In his fabulous blog post [On the way to full stack ECMAScript 6][prev-blog-post] my dear colleague Paolo described the benefits that we gain from migrating to ES6. But as always, where there is light there is shadow and so today I want to address one loose end of the last post. Namely, that is the problem of code coverage with ES6. See this Demo Project to try out everything explained in this post yourself.
Disclaimer: This is not a isparta bashing post. Isparta served use very well the last months, but it is discontinued and I want to discuss some pitfalls and show a new kid on the block that solves many of these.
As mentioned in the last post we are currently using isparta to have our coverage reports on the original ES6 code rather than on the transpiled ES5 code. This works quite ok but has some serious drawbacks. You see what is covered and what not in the original ES6 code, but the statement/branch/function numbers are way higher than one would expect (and so skew the results). With isparta you basically get normal Istanbul instrumentation on ES5 that is then mapped back via the sourcemaps you got from transpiling ES6 to ES5. Let me show two examples, why this is problematic:
Imports are already hard to properly reflect when using isparta. Look at the following simple ES6 code sample:
Taking a look at
chuckNorrisGreeter.js one would expect at most three statements (or two, since imports are not really statements from an execution point of view) and zero branches. Using isparta we first transpile ES6 to ES5 (with source maps) and then do ordinary instrumentation in the ES5 realm. So Istanbul sees this:
Well, nope. This are more statements and there is at least one branch due to the ternary.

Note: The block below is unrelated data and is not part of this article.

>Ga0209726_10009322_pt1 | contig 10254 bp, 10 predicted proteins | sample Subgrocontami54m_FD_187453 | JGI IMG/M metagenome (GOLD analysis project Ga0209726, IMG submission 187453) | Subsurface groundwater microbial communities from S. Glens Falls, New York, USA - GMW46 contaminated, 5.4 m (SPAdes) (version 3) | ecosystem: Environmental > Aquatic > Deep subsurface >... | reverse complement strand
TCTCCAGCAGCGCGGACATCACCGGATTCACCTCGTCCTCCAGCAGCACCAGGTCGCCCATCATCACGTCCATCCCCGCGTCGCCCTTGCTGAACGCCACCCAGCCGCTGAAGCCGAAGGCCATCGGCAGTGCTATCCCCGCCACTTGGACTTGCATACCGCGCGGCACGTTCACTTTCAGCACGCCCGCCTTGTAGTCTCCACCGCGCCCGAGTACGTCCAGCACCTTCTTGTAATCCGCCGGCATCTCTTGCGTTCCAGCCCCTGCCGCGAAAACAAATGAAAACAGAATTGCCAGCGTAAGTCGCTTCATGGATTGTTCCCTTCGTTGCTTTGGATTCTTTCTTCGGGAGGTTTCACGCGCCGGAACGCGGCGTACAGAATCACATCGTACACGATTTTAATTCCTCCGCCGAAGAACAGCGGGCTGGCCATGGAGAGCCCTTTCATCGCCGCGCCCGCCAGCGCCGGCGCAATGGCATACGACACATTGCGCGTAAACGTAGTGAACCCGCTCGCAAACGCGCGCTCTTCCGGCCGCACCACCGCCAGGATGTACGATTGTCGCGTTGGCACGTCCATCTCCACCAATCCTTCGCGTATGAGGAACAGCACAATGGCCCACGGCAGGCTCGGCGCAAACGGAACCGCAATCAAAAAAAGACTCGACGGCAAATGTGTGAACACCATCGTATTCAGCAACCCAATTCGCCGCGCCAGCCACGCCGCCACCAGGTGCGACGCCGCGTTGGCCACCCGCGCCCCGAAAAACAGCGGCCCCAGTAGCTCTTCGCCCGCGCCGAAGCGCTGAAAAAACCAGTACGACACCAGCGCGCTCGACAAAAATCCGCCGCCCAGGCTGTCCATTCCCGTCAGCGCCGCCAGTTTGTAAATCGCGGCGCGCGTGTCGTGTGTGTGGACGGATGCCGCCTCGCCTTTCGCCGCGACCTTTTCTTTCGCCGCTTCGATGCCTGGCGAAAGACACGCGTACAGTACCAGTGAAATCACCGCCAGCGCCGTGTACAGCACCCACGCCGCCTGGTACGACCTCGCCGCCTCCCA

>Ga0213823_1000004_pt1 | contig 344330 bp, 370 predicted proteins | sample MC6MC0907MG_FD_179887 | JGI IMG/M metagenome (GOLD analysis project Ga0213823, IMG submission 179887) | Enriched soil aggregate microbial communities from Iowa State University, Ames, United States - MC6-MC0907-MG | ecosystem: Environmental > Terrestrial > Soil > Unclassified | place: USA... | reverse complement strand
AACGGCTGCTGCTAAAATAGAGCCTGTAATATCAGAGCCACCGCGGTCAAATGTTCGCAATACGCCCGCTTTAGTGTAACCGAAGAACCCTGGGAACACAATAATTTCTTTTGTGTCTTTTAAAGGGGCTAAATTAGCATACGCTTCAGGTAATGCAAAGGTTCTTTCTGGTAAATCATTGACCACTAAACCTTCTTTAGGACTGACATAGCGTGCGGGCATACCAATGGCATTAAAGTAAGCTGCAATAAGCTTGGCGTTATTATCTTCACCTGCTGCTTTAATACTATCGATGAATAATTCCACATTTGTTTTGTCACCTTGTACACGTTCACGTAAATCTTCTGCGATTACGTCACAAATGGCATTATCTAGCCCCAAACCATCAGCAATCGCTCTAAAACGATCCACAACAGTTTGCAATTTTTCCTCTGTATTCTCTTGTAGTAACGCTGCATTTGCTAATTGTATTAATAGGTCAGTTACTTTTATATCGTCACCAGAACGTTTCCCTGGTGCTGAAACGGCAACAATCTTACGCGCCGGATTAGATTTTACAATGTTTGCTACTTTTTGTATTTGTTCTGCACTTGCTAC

With JSX (which makes a big piece of our project), the numbers are even worse. As you might know JSX transpiles into nested
React.createElement calls. The following example shows a simple and pure React component that just renders a list of strings into a list of
At least IMHO this component can be considered to be very simple. No different cases to handle, no interaction logic. Simply an input array of strings and some HTML stuff as output. So let’s look at the transpiled source:
Wow! This just exploded into a huge pile of complexity. If you run the test suite of the
Demo Project this component is included twice as
ListView and as
ListViewUntested. Both have the exact same source code, but for the later the test is skipped, so its definition is parsed but the component is never actually mounted, hence completely untested. So we would expected, that the former has a much higher coverage, right? Again, nope:
|Statements||44||44 (100%)||41 (93%)|
|Branches||31||31 (100%)||31 (100%)|
|Functions||12||12 (100%)||11 (92%)|
So if your project would only consist out of
ListViewUntested, then dispite the fact, you have basically zero coverage, isparta says you are fine. In a project that has many React components this makes the whole coverage report completely pointless. Having React components (even if they are quite simple) pushes up the numbers so much, that other potential untested code just disappears.
There is a new project since February, that integrates the instrumentation directly into Babel, called babel-plugin-__coverage__. For installation instructions consult the website or take a look into the Demo Project. It works with Karma for client-side testing and with nyc for server-side testing. It is mounted as a Babel plugin and instruments the code before transpiling. This makes the numbers reflect the actual code much better.
Let’s again look at the table above, but this time with the numbers from the new instrumenter:
|Statements||5||5 (100%)||2 (40%)|
|Functions||2||2 (100%)||0 (0%)|
The two covered statements in
ListViewUntested.jsx are the
export default function and the
extends Component part. This is true. Just by importing the file we have already executed these two statements. Apart from the coverage the overall numbers now match the actual code.
When using ES6 in combination with code coverage reports, then isparta can help with one thing: Seeing which code is not covered. It cannot help with answering the question how good the overall code coverage is. The project babel-plugin-__coverage__ is a new solution to this problem that can give you both. Especially when also using React the numbers get way more accurate.